I doubt you’ve heard of Charles H. Duell, but if you look him up, he is known for one thing. He was Commissioner of the US Patent Office in 1899. This office legally protects the rights of new inventions. At the turn of the century, Charles H. Duell said about the future, “Everything that can be invented has been invented.”
He was so wrong.
Think of all the inventions that have been developed! The automobile, television, rocketry into space, cell phones – Charles wasn’t thinking about the possibilities of what the future holds.
That’s what happens when a person doesn’t have vision.
We have looked at the leadership lessons of Nehemiah. He had a vision that was birthed in his heart – to rebuild the broken walls of Jerusalem, the beloved city of his people. (Birthing). Nehemiah visited the city and carried his vision discreetly before the Lord and not to anyone else (Discretion). He knew it was necessary to analyze the situation firsthand and wait on God’s timing before the vision could be shared. Otherwise, his enemies could prevent Nehemiah from bringing the vision to life (Assess The Situation).
What happens next is crucial in understanding what to do with the vision that God has given you!
Nehemiah realizes that the timing is now and shares his vision with the inhabitants of Jerusalem:
“Then I said to them, “You see the trouble we are in: Jerusalem lies in ruins, and its gates have been burned with fire. Come, let us rebuild the wall of Jerusalem, and we will no longer be in disgrace.” I also told them about the gracious hand of my God on me and what the king had said to me.” – Nehemiah 2:17-18
While God gives the vision to one person or even a few, you cannot carry out a vision in isolation; a vision requires community and proper communication.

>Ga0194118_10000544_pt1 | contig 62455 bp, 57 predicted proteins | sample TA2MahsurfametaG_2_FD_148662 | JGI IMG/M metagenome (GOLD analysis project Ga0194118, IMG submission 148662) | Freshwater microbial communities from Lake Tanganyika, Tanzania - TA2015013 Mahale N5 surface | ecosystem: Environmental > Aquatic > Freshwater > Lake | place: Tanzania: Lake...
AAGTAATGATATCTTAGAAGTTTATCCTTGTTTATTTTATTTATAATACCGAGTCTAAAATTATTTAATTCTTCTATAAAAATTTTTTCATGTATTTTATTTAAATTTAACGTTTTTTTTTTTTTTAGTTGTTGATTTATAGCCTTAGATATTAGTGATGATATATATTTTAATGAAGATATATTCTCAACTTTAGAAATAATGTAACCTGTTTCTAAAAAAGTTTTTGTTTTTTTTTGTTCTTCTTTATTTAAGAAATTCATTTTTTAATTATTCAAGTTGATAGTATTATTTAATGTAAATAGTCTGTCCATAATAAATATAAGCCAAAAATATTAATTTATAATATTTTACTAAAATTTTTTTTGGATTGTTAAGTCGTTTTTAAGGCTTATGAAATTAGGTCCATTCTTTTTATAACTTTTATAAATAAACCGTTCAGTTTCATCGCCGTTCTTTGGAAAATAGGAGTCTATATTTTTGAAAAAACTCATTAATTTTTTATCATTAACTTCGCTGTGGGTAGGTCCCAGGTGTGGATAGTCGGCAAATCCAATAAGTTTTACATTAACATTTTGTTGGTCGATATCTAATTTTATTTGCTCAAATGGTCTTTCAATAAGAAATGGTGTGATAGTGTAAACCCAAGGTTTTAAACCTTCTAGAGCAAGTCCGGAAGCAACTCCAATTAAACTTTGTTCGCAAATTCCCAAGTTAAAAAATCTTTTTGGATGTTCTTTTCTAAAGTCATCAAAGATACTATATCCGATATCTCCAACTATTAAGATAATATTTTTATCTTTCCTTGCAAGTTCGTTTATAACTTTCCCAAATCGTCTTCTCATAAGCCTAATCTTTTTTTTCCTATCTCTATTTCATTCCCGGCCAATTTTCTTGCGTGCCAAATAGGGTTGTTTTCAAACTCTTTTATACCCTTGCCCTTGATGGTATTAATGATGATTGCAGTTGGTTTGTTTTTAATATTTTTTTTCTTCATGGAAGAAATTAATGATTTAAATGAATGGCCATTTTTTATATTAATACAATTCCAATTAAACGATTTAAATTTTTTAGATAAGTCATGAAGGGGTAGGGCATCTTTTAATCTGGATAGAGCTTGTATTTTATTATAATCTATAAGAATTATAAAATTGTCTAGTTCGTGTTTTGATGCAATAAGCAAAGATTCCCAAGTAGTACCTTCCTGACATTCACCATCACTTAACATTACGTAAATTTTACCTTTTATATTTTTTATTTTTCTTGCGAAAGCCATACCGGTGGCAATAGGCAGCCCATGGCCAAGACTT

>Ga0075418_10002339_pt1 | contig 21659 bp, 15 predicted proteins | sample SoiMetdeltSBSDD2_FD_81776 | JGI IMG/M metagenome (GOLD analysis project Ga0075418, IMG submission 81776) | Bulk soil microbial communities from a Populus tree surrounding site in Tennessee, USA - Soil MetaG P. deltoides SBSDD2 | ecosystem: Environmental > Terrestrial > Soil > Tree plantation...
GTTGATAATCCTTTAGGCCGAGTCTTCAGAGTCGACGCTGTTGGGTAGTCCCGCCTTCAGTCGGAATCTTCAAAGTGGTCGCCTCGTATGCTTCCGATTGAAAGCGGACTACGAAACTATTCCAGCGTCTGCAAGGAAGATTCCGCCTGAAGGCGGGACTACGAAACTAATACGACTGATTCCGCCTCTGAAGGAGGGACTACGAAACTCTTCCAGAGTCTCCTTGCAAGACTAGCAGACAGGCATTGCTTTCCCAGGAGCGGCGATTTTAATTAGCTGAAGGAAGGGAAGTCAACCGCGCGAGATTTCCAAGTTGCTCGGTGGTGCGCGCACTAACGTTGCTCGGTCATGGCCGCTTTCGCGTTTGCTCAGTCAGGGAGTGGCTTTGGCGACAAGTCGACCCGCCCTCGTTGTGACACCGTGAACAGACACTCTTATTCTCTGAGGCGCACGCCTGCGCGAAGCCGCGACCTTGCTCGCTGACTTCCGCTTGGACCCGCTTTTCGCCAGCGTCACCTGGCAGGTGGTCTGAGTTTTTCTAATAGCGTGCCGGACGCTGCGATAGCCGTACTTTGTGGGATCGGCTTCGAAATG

Look at how Nehemiah framed his short but powerful message:
- He identified himself with the need. It didn’t matter that Nehemiah didn’t live in Jerusalem; he took on the responsibility and bore the burden of those living for years in a city of broken walls. Their constant fear of enemy invasion without walls as a defense is his concern as well.
- He used language that identified this as a vision that incorporates their participation. Look at the uses of ‘us’ and ‘we’ – Nehemiah invites the people to rebuild the walls as a part of his vision.
- He did not appeal to extrinsic motivation. Imagine Nemehiah saying to the people: “Whoever helps me is put into a raffle for 2 free tickets to see the Hanging Gardens of Babylon!” Instead, he appealed to intrinsic motivation, to the deeper parts of their soul. They do not want to live in disgrace anymore. To be the laughingstock of neighboring nations. To be vulnerable and defenseless when their enemies rise against them.
Proverbs 28:18 says, “Where there is no revelation, people cast off restraint; but blessed is the one who heeds wisdom’s instruction.” The ESV says, “Where there is no prophetic vision, the people cast off restraint.” The people in Jerusalem had been used to their impoverished and insecure position. Since there was no vision, they got used to subpar conditions and considered it ‘normal.’ Then Nehemiah enters the scene with an idea that has the opportunity to change their lives. A vision is always bigger than oneself; Nehemiah cannot complete this task alone. It takes a community to make a vision a reality.